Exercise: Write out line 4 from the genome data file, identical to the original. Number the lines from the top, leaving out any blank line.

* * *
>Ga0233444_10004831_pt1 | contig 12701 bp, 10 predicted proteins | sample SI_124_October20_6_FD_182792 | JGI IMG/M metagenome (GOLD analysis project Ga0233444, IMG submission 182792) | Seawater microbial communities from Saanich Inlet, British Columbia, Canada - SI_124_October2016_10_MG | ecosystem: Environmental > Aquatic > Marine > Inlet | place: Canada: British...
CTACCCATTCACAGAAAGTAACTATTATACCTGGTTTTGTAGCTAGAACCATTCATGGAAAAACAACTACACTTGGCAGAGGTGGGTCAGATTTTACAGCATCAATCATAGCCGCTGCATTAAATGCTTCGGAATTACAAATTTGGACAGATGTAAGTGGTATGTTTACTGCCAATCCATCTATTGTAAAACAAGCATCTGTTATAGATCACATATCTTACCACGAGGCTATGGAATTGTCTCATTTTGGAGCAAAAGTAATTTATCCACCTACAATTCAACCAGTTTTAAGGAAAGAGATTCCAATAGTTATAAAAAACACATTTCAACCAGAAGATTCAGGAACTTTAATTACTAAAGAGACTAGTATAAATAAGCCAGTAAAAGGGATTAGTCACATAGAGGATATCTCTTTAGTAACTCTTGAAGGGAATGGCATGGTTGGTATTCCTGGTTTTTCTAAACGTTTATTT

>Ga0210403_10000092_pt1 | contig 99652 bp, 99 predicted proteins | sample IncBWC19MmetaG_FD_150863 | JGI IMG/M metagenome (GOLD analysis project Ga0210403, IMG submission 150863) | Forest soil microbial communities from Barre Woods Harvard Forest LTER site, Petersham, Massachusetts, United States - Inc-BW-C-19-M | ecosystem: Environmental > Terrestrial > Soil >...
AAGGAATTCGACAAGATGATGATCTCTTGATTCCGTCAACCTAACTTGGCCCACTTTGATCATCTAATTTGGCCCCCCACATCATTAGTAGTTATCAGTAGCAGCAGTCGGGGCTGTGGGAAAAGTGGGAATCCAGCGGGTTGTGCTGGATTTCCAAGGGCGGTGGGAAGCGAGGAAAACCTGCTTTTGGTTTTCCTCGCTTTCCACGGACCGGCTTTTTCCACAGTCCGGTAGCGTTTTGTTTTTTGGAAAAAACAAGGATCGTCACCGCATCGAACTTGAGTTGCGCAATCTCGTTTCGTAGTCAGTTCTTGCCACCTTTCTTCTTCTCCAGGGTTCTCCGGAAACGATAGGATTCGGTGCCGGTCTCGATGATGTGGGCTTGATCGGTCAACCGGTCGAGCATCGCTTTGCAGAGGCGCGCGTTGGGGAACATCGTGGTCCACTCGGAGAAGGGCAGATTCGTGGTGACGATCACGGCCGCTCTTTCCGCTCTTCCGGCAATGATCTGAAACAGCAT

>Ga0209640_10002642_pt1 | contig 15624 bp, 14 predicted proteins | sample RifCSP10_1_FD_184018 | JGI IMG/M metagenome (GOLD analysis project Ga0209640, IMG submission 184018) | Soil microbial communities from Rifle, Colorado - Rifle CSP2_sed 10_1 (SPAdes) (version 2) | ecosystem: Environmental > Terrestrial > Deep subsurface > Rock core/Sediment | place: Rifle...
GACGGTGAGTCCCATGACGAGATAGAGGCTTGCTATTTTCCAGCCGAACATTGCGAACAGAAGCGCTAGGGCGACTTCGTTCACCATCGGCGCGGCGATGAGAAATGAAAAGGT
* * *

AAGGAATTCGACAAGATGATGATCTCTTGATTCCGTCAACCTAACTTGGCCCACTTTGATCATCTAATTTGGCCCCCCACATCATTAGTAGTTATCAGTAGCAGCAGTCGGGGCTGTGGGAAAAGTGGGAATCCAGCGGGTTGTGCTGGATTTCCAAGGGCGGTGGGAAGCGAGGAAAACCTGCTTTTGGTTTTCCTCGCTTTCCACGGACCGGCTTTTTCCACAGTCCGGTAGCGTTTTGTTTTTTGGAAAAAACAAGGATCGTCACCGCATCGAACTTGAGTTGCGCAATCTCGTTTCGTAGTCAGTTCTTGCCACCTTTCTTCTTCTCCAGGGTTCTCCGGAAACGATAGGATTCGGTGCCGGTCTCGATGATGTGGGCTTGATCGGTCAACCGGTCGAGCATCGCTTTGCAGAGGCGCGCGTTGGGGAACATCGTGGTCCACTCGGAGAAGGGCAGATTCGTGGTGACGATCACGGCCGCTCTTTCCGCTCTTCCGGCAATGATCTGAAACAGCAT